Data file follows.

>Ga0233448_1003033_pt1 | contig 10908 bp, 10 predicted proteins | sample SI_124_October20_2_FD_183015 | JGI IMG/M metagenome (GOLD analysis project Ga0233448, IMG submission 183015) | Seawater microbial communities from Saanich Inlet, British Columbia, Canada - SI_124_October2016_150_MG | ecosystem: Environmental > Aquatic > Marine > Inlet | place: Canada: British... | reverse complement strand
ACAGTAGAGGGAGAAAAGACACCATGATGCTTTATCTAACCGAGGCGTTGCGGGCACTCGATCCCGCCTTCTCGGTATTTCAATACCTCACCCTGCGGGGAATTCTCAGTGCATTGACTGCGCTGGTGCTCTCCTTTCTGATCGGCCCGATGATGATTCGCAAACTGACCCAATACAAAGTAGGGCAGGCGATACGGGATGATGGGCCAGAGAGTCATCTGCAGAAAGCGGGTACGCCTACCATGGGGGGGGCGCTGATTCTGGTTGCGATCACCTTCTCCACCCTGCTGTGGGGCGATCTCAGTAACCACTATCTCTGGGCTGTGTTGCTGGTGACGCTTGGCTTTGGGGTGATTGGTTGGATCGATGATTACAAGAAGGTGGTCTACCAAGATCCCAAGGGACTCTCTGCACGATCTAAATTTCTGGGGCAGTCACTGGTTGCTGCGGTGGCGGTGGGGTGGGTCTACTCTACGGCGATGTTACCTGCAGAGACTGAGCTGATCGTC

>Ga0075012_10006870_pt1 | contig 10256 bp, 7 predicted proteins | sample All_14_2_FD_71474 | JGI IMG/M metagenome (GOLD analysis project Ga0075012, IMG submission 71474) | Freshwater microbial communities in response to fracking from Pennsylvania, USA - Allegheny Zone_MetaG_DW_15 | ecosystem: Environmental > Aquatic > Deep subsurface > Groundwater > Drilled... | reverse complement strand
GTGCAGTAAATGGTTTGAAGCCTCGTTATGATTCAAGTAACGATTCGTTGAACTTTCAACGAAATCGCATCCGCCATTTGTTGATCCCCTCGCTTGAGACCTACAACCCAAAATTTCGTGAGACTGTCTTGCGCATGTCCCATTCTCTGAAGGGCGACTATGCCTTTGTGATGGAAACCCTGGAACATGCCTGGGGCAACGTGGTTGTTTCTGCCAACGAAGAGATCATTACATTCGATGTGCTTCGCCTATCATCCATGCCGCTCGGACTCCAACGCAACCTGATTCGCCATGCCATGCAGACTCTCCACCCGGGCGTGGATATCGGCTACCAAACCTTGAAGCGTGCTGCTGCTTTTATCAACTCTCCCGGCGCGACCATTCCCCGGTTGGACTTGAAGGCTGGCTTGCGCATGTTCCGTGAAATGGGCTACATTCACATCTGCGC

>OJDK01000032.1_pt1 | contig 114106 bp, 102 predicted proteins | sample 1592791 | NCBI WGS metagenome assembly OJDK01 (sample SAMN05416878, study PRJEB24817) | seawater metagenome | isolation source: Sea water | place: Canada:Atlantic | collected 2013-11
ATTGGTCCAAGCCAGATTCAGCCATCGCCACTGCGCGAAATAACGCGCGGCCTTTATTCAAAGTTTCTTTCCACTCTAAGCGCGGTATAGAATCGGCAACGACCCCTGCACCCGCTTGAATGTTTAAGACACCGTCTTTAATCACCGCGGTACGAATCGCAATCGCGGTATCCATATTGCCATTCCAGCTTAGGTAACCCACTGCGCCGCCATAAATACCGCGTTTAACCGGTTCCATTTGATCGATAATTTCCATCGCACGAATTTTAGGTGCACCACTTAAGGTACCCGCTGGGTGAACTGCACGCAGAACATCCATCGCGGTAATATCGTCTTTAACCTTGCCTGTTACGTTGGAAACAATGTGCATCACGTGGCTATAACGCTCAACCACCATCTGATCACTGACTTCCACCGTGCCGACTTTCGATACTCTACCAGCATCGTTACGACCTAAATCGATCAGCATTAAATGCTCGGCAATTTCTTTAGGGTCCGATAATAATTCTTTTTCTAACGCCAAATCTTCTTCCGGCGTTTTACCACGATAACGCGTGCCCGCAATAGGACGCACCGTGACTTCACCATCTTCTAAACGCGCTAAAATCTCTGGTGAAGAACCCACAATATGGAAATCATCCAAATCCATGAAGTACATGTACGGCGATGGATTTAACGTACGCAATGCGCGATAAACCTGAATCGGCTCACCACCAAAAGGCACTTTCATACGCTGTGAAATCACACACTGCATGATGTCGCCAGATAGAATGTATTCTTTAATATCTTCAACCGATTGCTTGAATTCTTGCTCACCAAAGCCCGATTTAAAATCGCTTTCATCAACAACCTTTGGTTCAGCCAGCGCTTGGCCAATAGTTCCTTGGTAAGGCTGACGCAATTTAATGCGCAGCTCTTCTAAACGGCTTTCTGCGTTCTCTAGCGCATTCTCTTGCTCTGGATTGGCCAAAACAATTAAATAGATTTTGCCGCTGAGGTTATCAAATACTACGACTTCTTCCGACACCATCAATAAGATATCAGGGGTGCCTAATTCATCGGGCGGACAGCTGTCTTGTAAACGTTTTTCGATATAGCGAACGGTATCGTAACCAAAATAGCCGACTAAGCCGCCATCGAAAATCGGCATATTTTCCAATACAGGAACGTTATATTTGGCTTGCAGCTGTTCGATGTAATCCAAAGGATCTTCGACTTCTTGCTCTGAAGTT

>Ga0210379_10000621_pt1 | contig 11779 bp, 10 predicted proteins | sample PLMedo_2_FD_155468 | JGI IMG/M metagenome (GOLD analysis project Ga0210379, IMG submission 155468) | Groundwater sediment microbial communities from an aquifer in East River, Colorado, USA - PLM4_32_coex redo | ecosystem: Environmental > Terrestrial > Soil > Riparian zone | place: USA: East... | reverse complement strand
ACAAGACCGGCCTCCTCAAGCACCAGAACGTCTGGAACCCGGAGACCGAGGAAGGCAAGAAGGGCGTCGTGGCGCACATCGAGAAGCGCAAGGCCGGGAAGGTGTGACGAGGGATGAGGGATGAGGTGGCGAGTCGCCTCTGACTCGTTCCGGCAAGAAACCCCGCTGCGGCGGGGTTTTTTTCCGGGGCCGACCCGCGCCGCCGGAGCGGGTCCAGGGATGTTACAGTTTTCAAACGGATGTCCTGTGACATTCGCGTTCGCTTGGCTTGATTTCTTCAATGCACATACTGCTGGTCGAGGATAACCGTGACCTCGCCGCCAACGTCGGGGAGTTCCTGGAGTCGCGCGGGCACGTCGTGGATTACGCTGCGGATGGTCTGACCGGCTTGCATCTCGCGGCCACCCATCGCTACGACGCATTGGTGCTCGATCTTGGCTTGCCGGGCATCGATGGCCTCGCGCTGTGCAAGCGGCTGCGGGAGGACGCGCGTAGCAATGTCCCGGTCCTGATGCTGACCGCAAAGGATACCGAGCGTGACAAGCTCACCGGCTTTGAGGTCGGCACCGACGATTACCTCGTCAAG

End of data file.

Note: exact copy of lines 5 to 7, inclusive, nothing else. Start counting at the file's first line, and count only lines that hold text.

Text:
>OJDK01000032.1_pt1 | contig 114106 bp, 102 predicted proteins | sample 1592791 | NCBI WGS metagenome assembly OJDK01 (sample SAMN05416878, study PRJEB24817) | seawater metagenome | isolation source: Sea water | place: Canada:Atlantic | collected 2013-11
ATTGGTCCAAGCCAGATTCAGCCATCGCCACTGCGCGAAATAACGCGCGGCCTTTATTCAAAGTTTCTTTCCACTCTAAGCGCGGTATAGAATCGGCAACGACCCCTGCACCCGCTTGAATGTTTAAGACACCGTCTTTAATCACCGCGGTACGAATCGCAATCGCGGTATCCATATTGCCATTCCAGCTTAGGTAACCCACTGCGCCGCCATAAATACCGCGTTTAACCGGTTCCATTTGATCGATAATTTCCATCGCACGAATTTTAGGTGCACCACTTAAGGTACCCGCTGGGTGAACTGCACGCAGAACATCCATCGCGGTAATATCGTCTTTAACCTTGCCTGTTACGTTGGAAACAATGTGCATCACGTGGCTATAACGCTCAACCACCATCTGATCACTGACTTCCACCGTGCCGACTTTCGATACTCTACCAGCATCGTTACGACCTAAATCGATCAGCATTAAATGCTCGGCAATTTCTTTAGGGTCCGATAATAATTCTTTTTCTAACGCCAAATCTTCTTCCGGCGTTTTACCACGATAACGCGTGCCCGCAATAGGACGCACCGTGACTTCACCATCTTCTAAACGCGCTAAAATCTCTGGTGAAGAACCCACAATATGGAAATCATCCAAATCCATGAAGTACATGTACGGCGATGGATTTAACGTACGCAATGCGCGATAAACCTGAATCGGCTCACCACCAAAAGGCACTTTCATACGCTGTGAAATCACACACTGCATGATGTCGCCAGATAGAATGTATTCTTTAATATCTTCAACCGATTGCTTGAATTCTTGCTCACCAAAGCCCGATTTAAAATCGCTTTCATCAACAACCTTTGGTTCAGCCAGCGCTTGGCCAATAGTTCCTTGGTAAGGCTGACGCAATTTAATGCGCAGCTCTTCTAAACGGCTTTCTGCGTTCTCTAGCGCATTCTCTTGCTCTGGATTGGCCAAAACAATTAAATAGATTTTGCCGCTGAGGTTATCAAATACTACGACTTCTTCCGACACCATCAATAAGATATCAGGGGTGCCTAATTCATCGGGCGGACAGCTGTCTTGTAAACGTTTTTCGATATAGCGAACGGTATCGTAACCAAAATAGCCGACTAAGCCGCCATCGAAAATCGGCATATTTTCCAATACAGGAACGTTATATTTGGCTTGCAGCTGTTCGATGTAATCCAAAGGATCTTCGACTTCTTGCTCTGAAGTT

>Ga0210379_10000621_pt1 | contig 11779 bp, 10 predicted proteins | sample PLMedo_2_FD_155468 | JGI IMG/M metagenome (GOLD analysis project Ga0210379, IMG submission 155468) | Groundwater sediment microbial communities from an aquifer in East River, Colorado, USA - PLM4_32_coex redo | ecosystem: Environmental > Terrestrial > Soil > Riparian zone | place: USA: East... | reverse complement strand